If a man desires big biceps, then due to the most persistent training, he will be able to independently build up about 10 kg of muscle mass during the first year. To do this, it will be enough to increase the daily dose of protein by 6 grams, that is, one chicken egg or two tablespoons of lentils. After this, growth will slow down, and no additional proteins will be needed to maintain muscle mass.

Therefore, now DGE plays the protein “hype” against the results of research, according to which, athletes in everyday life have no physiological reasons to receive additional doses of proteins in the form of special supplements.

“People who lead an active lifestyle need more energy, and they eat more and automatically get higher doses of protein,” says dietitian Helmut Heseker from the University of Paderborn, a member of the Scientific Presidium of the DGE. According to him, only the senior citizens need an additional dose of protein to offset the loss of muscle mass due to age.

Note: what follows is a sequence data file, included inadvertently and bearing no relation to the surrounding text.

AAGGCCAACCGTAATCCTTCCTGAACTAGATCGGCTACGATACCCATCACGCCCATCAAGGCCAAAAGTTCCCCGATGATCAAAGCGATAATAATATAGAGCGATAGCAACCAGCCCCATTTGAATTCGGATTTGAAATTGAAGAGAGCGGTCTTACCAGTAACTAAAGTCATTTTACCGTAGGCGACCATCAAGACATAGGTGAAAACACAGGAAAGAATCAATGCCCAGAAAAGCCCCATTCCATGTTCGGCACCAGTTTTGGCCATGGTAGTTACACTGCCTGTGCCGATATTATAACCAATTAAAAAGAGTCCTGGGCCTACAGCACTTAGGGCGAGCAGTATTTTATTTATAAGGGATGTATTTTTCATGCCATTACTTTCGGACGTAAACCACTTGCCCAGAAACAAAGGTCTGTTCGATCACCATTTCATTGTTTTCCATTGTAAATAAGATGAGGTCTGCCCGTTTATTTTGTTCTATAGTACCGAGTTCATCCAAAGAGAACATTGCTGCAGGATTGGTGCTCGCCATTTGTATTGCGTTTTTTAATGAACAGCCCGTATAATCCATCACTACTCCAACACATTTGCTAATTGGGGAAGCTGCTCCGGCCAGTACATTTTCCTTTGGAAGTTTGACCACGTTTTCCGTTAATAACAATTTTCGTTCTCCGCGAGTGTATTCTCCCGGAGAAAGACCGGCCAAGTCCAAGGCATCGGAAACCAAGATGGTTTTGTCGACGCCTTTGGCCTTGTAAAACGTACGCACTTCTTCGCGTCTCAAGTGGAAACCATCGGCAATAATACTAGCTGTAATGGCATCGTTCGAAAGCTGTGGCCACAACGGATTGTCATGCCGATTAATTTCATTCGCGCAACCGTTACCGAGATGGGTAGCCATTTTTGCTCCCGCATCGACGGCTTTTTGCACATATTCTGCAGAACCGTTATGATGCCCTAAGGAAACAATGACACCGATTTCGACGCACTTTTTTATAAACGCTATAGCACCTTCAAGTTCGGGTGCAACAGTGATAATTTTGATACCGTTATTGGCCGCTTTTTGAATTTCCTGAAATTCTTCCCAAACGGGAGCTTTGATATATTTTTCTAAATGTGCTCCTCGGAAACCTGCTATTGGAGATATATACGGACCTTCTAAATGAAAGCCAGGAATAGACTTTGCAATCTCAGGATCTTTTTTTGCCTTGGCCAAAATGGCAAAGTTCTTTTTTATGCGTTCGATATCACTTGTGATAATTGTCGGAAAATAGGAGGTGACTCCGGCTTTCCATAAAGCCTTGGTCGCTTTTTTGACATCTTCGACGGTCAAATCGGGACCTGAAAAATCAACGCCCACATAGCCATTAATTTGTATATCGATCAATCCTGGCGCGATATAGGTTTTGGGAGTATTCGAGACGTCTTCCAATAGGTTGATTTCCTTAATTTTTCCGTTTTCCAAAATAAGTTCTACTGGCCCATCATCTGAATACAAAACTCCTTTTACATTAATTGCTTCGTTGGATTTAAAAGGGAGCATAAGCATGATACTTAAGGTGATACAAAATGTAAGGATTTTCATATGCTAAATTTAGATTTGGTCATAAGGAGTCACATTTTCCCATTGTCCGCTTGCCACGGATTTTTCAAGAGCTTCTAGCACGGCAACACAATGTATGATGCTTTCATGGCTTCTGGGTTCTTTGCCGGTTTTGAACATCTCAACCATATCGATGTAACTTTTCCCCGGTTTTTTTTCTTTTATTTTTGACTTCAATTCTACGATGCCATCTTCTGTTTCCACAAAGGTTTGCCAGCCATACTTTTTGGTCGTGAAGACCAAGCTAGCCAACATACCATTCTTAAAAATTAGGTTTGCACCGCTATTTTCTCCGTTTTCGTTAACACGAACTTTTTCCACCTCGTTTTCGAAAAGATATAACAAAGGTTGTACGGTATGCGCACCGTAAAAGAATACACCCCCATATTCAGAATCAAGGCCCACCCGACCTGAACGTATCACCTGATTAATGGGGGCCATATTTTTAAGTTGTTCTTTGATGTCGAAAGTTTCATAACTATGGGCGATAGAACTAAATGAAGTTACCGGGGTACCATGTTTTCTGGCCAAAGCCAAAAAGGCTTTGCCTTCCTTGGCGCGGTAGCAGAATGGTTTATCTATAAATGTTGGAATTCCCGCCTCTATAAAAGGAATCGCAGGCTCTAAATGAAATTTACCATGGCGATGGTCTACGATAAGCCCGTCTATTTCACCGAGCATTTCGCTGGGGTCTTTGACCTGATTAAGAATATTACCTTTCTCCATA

Long before, scientists have been trying to deduce some optimal recipe, and it is known that some amino acids actually contribute to muscle growth.

In many dietary concepts, proteins also play a major role. Their benefit is modest, but measurable: according to one meta-analysis, in a total of 24 check studies over 12 weeks, participants were able to lose an average of almost 800 grams more if their diet contained a significant amount of protein. This may be due to the fact that proteins contribute to a sense of satiety and produce a small amount of heat.

There is no shortage of proteins